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Maritime Workplace Discrimination

Discrimination and harassment happen on ships and in maritime workplaces, just like on shore. If you believe you have been illegally harassed or discriminated against at work, please contact a maritime attorney at Stacey & Jacobsen, PLLC today. From our offices in Anchorage and Seattle, we fight for the rights of maritime workers in Alaska, Washington, Oregon, and throughout the U.S.

This area of employment law is somewhat complicated and can involve both state and federal laws. Often, these types of cases are difficult to prove because discrimination and harassment often occur in subtle ways. It's not often that an employer makes a memo of his discrimination or harassment.

What Constitutes Discrimination?

In order to prevail in a discrimination case, the employer must discriminate based upon a protected basis. For instance, there are federal and state laws banning discrimination based on race, religion, and gender. An employer cannot discriminate—either by firing, refusing to hire, or treating employees unequally in the workplace—based on any of these protected bases.

In a similar way, an employer cannot harass or allow harassment based on a protected basis. For example, and employee's gender is a protected basis. Sexual harassment has been in the news in the courtroom quite a bit in the last several years. We have successfully represented several employees in severe harassment cases based on the employee's gender.

Another protected basis is an employee or prospective employee's disabled status. More specific information regarding discrimination based on disability is laid out below, as well as some specific information about wrongful termination of employment.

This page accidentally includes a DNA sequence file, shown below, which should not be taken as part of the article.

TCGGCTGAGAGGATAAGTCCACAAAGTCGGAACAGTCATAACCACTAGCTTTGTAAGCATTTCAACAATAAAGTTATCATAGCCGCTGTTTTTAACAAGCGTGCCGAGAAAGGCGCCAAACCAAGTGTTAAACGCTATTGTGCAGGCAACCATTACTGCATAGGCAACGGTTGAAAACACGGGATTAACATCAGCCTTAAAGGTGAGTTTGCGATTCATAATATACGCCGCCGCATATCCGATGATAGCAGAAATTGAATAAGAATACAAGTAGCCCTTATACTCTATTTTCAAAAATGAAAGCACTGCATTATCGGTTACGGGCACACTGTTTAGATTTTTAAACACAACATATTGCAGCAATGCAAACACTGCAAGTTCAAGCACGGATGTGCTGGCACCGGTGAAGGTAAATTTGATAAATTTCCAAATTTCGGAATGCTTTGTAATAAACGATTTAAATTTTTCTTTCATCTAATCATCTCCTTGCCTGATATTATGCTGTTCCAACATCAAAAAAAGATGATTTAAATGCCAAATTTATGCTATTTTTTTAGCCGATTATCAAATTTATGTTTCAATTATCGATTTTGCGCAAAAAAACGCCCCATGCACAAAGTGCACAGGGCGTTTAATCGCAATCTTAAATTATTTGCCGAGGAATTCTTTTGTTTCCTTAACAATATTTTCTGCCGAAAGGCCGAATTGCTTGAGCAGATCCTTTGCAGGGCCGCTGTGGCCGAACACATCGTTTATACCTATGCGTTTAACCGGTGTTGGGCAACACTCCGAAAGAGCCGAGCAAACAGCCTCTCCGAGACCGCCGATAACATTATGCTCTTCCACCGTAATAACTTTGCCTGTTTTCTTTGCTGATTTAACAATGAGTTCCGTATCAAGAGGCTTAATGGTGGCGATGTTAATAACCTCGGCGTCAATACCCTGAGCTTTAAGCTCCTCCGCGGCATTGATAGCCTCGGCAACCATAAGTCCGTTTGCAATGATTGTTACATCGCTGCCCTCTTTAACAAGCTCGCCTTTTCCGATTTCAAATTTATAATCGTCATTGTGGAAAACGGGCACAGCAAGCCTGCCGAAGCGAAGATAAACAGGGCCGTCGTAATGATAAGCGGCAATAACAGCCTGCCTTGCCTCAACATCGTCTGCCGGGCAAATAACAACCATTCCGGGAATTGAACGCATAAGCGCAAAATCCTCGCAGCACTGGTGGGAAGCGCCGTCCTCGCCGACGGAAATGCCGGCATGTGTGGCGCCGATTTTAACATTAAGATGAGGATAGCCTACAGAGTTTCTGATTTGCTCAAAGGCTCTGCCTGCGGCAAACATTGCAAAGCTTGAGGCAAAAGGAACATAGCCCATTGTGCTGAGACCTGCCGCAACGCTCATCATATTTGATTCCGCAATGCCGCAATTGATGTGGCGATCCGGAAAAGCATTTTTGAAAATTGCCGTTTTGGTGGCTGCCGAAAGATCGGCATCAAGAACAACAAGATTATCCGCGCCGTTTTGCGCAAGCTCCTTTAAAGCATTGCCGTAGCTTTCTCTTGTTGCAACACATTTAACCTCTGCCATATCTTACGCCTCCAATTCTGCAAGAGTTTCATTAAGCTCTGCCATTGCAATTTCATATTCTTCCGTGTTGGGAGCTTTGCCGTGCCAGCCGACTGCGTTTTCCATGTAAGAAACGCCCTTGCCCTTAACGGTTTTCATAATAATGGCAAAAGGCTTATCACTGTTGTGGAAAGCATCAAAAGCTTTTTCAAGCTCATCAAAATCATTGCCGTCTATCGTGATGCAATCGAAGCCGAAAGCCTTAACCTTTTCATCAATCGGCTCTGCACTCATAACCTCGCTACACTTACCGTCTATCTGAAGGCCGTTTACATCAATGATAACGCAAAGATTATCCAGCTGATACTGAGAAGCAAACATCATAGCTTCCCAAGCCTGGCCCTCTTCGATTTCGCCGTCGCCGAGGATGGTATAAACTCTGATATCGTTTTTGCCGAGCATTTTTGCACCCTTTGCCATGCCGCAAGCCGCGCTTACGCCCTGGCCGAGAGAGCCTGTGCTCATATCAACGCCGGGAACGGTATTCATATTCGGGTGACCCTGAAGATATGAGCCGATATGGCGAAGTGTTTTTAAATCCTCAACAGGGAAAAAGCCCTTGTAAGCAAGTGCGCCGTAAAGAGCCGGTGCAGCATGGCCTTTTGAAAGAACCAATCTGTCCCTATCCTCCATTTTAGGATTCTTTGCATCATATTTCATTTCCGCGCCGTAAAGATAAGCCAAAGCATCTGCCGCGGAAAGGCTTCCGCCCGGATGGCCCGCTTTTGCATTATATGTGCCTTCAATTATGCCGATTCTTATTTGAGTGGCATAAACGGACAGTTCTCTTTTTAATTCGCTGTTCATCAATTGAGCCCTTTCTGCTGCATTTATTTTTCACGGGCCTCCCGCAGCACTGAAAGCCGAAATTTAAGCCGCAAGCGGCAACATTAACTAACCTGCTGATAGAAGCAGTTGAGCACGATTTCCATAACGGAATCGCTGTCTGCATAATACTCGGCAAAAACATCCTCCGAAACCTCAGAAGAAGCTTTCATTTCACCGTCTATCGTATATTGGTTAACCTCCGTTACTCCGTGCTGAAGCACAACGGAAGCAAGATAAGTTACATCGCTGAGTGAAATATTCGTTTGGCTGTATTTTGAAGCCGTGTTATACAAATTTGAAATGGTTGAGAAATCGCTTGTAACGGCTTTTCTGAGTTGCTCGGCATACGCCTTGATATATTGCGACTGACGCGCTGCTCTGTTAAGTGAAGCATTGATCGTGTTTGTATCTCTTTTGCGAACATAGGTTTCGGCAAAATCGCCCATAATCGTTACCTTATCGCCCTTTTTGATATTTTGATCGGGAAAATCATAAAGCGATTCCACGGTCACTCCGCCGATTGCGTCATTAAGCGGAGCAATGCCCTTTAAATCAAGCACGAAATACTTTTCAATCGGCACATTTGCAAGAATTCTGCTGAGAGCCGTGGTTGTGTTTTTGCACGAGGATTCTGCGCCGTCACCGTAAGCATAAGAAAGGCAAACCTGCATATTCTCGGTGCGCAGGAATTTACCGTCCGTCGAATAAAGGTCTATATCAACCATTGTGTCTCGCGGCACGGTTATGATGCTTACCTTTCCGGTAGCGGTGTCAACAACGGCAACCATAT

1. Discrimination Based On Disability

Under the Americans with Disabilities Act (ADA), employers cannot discriminate against hiring a "qualified individual" if he or she is disabled. Furthermore, employers are required to provide "reasonable accommodation" to enable a disabled person to perform the job, unless the employer can prove that it would cause "undue hardship."

Disabilities Covered Under ADA

The ADA protects those who suffer from "a physical or mental impairment that substantially limits one or more major life activities." This includes:

  • Cosmetic disfigurement
  • Lack of some body part (e.g. fingers, kidneys, etc.)
  • AIDS
  • Muscular dystrophy
  • Multiple sclerosis
  • Cancer
  • Heart disease
  • Mental retardation
  • Epilepsy
  • Dyslexia
  • Diabetes
  • Permanent back injuries
  • Arthritis
  • Alcoholism
  • Tuberculosis
  • Hearing loss
  • Parkinson's disease
  • Past drug addiction
  • Hypertension
  • Cerebral palsy

Qualified Individuals

If a seaman suffers from one of the above disabilities, but is still able to perform the essential functions of the job, then s/he may be a qualified individual and cannot be discriminated against because of that disability. This includes discrimination in the job application process, the hiring, promoting, or firing of employees, and in pay.

Reasonable Accommodation